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Columbia River Gorge, State of Washington
View of Columbia River Gorge from Dog Mountain in Washington state. The canyon stretches for over 130 km (80 mi) through the Southern Cascade Range.
Image: Cacophony

___ Reference Map of the State of Washington (WA)

About Washington

Topographic Map of Washington State
Topographic Map of Washington with prominent Cascade Range in center.

Washington State Flag Washington is the northwestern-most state in US mainland. It is bordered in north by Canada (province of British Columbia) for the most part along the 49th parallel north, by Idaho in east, and the Pacific Ocean in west.

The Columbia River defines a long section of the state line with Oregon in south. Washington state consists of 39 counties. The United States acquired the area of Washington through a treaty with Great Britain in 1846.

Washington Territory was organized from part of Oregon Territory on 2nd March 1853; it included all of present-day Washington, northern Idaho, and northwestern Montana.

Some Geography
Glaciers on the east slopes of Glacier Peak in Washington State
Cool, Chocolate, North Guardian and Dusty Glaciers (left to right) on the east slopes of Glacier Peak (Dakobed), the stratovolcano in Washington State.
Image: Walter Siegmund

The State of Washington covers an area of 184,661 km² (71,298 sq mi) [1], making it slightly larger than half the size of Germany, or slightly smaller than half the size of Japan.

Washington state has several distinct geographical regions: there is the serrated Pacific coastline with the Strait of Juan de Fuca, the Salish Sea's outlet to the Pacific Ocean, several other bays and straits, like the Strait of Georgia, the Bellingham Bay, the Admiralty Inlet, and the Samish Bay, the Puget Sound along the northwestern coast of the state, an inlet of the Pacific Ocean, within the sound fifty plus islands, the largest are Whidbey, Orcas, San Juan, Fidalgo, and Camano.

The Cascade Mountain Range divides the state into two parts – in the more hilly to mountainous Western Washington and Eastern Washington with the Columbia Plateau.
Within the range are five major volcanoes, from north to south: Mount Baker, an active glaciated stratovolcano at 3,286 m (10,781 ft), Glacier Peak (Dakobed), one of the most active volcano in the state with an elevation of 3,207 m (10,525 ft), dangerous Mount Rainier, the huge active stratovolcano is the highest mountain in the state at an elevation of 4,392 m (14,411 ft). Mount St. Helens, known for its major 1980 eruption, declared the most disastrous volcanic eruption in United States history. Mount Adams, a potentially active stratovolcano has not erupted in more than 1,000 years. The Wenatchee Mountains in the center of the state are a major subrange of the Cascade Range.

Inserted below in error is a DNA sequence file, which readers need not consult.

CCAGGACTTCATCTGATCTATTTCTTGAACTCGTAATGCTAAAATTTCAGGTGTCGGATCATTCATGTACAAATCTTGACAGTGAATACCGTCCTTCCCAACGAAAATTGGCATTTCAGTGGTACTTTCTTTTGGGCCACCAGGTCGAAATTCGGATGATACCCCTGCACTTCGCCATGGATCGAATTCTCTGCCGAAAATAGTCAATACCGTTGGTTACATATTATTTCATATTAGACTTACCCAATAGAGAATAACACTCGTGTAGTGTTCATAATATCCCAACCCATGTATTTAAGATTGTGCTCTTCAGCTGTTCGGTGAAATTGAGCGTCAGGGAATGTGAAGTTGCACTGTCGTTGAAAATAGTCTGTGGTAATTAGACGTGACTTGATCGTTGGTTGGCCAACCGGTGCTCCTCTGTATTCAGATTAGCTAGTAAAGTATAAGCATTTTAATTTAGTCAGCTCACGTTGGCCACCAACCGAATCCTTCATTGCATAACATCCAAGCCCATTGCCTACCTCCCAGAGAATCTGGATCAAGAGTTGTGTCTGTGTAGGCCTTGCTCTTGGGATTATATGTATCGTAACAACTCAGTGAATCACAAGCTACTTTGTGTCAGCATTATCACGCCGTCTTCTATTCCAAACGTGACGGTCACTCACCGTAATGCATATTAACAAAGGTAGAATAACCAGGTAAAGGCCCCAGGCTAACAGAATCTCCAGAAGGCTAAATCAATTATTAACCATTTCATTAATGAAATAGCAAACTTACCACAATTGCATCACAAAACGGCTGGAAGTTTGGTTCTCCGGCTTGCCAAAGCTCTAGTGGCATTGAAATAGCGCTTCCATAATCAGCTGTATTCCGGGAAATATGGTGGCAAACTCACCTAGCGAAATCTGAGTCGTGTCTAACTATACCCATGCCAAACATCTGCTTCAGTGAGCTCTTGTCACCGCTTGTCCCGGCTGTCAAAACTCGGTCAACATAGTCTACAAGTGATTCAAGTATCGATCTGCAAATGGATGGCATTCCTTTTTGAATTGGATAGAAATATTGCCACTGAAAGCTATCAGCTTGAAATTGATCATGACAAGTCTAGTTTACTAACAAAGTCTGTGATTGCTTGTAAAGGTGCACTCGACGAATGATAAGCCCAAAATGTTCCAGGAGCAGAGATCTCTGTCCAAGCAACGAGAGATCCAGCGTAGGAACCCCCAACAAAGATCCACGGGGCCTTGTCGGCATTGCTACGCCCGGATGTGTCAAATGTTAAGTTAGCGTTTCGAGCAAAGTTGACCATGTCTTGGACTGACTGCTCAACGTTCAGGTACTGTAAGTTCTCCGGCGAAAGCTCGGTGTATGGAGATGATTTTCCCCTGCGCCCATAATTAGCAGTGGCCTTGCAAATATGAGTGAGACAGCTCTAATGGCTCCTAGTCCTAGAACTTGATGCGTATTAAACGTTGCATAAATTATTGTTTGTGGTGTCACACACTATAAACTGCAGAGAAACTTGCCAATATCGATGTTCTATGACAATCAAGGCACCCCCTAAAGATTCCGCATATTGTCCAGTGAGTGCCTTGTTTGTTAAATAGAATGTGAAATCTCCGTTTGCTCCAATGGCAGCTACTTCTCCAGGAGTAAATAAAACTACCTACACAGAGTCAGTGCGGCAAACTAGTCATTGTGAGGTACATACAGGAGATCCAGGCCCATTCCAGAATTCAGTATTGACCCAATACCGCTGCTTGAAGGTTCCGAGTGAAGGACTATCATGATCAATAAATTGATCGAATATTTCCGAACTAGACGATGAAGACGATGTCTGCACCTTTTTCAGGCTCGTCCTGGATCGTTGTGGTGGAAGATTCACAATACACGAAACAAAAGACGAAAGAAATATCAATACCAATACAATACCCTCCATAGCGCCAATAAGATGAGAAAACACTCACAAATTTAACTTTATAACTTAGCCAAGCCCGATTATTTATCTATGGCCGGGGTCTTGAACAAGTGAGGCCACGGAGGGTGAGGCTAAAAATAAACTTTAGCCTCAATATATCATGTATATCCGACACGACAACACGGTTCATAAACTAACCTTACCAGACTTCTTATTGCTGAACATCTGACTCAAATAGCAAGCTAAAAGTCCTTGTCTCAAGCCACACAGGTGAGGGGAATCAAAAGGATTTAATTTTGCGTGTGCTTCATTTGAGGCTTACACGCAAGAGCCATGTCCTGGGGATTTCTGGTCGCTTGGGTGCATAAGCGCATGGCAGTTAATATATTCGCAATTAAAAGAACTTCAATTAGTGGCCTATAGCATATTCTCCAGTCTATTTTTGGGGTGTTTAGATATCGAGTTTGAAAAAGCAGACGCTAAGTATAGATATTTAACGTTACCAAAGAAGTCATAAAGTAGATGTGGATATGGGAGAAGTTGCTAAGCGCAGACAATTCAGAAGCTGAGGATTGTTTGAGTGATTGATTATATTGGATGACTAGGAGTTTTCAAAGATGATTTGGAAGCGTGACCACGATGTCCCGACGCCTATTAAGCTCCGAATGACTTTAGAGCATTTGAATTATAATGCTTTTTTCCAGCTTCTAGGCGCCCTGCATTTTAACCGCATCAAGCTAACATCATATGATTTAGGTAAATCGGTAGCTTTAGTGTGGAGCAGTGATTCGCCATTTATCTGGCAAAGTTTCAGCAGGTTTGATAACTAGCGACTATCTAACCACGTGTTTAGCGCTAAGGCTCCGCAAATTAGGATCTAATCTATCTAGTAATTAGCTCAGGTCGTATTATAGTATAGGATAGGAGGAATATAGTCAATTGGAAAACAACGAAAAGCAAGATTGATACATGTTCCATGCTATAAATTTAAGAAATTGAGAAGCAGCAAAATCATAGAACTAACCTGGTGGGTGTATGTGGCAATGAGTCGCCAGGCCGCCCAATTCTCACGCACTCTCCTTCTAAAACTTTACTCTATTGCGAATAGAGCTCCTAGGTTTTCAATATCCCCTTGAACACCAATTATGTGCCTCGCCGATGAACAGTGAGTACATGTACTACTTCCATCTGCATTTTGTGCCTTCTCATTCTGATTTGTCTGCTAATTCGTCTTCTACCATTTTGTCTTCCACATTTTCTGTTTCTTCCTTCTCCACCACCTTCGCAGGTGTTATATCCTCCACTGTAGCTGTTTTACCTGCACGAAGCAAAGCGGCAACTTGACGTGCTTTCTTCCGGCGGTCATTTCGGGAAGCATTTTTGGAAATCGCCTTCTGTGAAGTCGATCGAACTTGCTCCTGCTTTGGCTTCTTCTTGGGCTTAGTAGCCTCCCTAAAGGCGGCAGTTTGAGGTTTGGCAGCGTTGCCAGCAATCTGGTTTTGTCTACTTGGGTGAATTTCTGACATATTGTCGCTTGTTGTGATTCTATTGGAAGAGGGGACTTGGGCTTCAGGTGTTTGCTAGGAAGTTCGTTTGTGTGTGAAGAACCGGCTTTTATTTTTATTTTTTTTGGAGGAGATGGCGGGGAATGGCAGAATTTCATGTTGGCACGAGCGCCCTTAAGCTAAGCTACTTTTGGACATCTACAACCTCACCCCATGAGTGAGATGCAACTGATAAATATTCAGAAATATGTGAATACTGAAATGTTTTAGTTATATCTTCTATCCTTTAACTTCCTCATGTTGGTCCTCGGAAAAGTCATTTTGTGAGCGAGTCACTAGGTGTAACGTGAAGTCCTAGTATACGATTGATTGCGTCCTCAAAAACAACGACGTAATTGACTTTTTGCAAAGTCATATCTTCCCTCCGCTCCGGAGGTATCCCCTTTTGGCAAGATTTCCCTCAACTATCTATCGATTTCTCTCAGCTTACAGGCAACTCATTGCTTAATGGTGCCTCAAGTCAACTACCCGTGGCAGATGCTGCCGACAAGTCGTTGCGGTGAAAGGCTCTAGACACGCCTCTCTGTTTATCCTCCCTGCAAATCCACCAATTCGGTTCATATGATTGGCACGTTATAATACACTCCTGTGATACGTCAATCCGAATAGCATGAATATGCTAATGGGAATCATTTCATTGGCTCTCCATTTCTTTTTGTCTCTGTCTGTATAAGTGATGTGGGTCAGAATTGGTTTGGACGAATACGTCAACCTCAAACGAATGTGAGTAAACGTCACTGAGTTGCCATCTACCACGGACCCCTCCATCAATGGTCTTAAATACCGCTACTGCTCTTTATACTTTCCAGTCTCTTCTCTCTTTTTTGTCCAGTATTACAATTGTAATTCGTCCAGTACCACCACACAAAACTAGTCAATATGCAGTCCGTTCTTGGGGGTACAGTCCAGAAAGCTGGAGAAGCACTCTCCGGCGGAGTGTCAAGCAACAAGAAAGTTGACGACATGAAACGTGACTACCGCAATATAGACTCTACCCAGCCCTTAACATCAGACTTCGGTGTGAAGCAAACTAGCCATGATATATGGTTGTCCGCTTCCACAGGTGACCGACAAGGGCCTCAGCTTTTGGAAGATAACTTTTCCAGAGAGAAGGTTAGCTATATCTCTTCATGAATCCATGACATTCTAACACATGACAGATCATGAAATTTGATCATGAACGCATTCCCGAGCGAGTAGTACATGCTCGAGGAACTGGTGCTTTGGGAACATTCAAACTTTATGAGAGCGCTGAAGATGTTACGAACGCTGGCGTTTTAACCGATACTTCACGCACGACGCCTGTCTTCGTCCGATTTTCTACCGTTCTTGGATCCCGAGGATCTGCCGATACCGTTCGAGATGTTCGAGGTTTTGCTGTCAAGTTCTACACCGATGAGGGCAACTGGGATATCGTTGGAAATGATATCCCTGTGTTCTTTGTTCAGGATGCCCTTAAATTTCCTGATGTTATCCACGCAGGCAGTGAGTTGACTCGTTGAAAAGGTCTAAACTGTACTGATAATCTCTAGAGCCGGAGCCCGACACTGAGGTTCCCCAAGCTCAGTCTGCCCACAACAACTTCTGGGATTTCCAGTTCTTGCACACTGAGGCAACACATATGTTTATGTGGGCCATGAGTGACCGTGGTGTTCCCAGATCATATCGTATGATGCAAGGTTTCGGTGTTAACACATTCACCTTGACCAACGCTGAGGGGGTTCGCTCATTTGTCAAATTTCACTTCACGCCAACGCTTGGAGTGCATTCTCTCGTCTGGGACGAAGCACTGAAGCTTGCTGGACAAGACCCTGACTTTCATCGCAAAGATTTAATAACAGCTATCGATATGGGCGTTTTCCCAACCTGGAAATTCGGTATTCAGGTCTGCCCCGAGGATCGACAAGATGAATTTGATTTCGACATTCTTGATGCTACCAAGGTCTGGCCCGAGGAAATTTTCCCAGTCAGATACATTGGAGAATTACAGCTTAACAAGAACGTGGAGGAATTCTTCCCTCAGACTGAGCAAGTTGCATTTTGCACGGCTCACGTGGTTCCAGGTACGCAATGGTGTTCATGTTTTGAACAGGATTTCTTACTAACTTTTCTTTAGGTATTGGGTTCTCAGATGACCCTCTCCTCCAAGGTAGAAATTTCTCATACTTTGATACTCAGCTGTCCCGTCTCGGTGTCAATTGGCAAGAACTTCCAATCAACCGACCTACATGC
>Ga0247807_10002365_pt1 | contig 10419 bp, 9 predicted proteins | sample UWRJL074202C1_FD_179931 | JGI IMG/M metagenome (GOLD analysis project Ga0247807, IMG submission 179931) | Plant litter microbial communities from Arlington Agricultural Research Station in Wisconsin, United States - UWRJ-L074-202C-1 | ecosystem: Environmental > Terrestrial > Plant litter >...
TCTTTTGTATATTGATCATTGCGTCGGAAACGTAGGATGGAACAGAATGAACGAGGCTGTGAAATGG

Washington state has a population of 7.4 million people (2018 est.) [2]; capital city is Olympia, largest city is Seattle, largest metropolitan area is Metro Seattle (pop. 3.8 million in 2017). Other major cities are Spokane, Tacoma, Vancouver (WA), Bellevue, Kent, and Everett. By far the largest airport in the state is Seattle–Tacoma International Airport (IATA code: SEA), other major airports are Spokane International Airport (Geiger Field; IATA code: GEG), Bellingham International Airport (IATA code: BLI), and Tri-Cities Airport in Pasco (IATA code: PSC).

Cities and Towns in Washington

The map shows the location of following cities and towns in Washington: Capital city: Olympia (48,000)

Largest cities in Washington state with a population of more than 100,000: Seattle, (652,000), Spokane (211,000), Tacoma (203,000), Vancouver (167,000), Bellevue (134,000), Kent (in the Seattle–Tacoma metroplex; 124,000), Everett (105,000) Population figures est. 2013

Other cities and towns in Washington: Aberdeen, Anacortes, Battle Ground, Bellingham, Blaine, Bremerton, Camas, Centralia, Chehalis, Chelan, Cheney, Clarkston, Colfax, Colville, Coulee City, Dayton, Ellensburg, Enumclaw, Ephrata, Federal Way, Forks, Goldendale, Grand Coulee, Hoquiam, Kelso, Kennewick, Lacey, Lakewood, Longview, Lynnwood, Marysville, Morton, Moses Lake, Mount Vernon, Newport, Oak Harbor, Omak, Oroville, Othello, PascoIlwaco, Port Angeles, Pullman, Puyallup, Quincy, Raymond, Redmond, Renton, Republic, Richland, Ritzville, Seattle, South Bend, Spokane Valley, Toppenish, Walla Walla, Wenatchee, Wilbur, Winthrop, and Yakima.

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The detailed map is showing the US state of State of Washington with boundaries, the location of the state capital Olympia, major cities and populated places, streams and lakes, interstate highways, principal highways, and railroads.

You are free to use this map for educational purposes (fair use), please refer to the Nations Online Project.
Reference Map of Washington state, USA
Reference Map of State of Washington

Map is based on a state map of The National Atlas of the USA.
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City of Seattle

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Olympia Current Weather Conditions

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